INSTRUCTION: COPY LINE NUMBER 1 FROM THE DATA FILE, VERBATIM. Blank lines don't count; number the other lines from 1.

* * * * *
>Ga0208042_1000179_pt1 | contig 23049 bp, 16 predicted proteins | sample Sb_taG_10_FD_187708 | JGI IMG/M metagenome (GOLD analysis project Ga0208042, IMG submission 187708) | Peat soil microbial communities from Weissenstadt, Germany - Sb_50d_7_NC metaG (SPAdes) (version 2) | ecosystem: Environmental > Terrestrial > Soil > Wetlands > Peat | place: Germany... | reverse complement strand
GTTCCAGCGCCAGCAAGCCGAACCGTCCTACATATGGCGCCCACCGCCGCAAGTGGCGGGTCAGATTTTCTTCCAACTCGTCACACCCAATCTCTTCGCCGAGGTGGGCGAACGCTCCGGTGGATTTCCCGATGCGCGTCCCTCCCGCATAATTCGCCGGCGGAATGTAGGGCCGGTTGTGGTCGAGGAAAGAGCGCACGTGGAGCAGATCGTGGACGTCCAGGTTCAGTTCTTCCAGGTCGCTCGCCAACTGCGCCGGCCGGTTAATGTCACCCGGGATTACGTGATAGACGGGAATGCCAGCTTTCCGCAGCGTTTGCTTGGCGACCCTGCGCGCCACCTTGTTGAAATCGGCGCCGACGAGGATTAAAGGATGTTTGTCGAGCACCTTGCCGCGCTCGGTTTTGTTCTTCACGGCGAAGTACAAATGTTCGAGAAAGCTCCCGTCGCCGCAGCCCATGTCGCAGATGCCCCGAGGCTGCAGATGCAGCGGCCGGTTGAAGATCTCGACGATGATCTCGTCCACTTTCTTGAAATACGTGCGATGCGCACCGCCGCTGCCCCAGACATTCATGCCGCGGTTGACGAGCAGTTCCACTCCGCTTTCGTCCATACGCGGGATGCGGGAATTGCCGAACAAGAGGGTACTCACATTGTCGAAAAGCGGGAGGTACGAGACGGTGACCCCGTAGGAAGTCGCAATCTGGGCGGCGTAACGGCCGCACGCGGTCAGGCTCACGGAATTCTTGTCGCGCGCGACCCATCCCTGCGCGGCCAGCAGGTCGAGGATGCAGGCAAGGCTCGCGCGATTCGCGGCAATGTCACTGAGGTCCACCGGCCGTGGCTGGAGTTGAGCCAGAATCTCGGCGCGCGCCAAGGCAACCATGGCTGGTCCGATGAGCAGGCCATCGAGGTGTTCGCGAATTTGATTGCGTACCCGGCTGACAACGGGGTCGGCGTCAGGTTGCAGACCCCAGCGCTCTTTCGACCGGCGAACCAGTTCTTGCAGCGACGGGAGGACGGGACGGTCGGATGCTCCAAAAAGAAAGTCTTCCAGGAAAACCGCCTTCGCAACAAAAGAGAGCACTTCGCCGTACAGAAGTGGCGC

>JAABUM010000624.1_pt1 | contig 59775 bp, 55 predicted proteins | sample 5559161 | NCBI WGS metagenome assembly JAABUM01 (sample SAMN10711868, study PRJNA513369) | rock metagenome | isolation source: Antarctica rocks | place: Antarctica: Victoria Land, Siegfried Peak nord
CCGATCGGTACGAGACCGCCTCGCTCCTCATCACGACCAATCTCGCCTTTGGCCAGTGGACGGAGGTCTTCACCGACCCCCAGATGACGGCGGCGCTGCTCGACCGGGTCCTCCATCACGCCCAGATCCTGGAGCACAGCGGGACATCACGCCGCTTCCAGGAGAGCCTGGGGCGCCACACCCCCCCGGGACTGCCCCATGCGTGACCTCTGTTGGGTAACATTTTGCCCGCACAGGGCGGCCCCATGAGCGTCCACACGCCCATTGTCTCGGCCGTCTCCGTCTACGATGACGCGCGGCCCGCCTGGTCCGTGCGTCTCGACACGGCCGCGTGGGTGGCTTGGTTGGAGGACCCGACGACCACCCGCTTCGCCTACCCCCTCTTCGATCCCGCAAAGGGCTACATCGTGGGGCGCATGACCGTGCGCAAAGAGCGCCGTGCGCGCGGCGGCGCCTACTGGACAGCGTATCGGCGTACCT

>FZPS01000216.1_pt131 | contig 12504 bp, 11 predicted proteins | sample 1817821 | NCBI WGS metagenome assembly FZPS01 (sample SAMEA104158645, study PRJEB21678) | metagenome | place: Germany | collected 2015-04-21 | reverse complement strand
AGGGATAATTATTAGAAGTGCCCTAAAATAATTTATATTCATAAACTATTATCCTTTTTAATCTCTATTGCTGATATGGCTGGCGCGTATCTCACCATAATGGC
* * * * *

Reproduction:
>Ga0208042_1000179_pt1 | contig 23049 bp, 16 predicted proteins | sample Sb_taG_10_FD_187708 | JGI IMG/M metagenome (GOLD analysis project Ga0208042, IMG submission 187708) | Peat soil microbial communities from Weissenstadt, Germany - Sb_50d_7_NC metaG (SPAdes) (version 2) | ecosystem: Environmental > Terrestrial > Soil > Wetlands > Peat | place: Germany... | reverse complement strand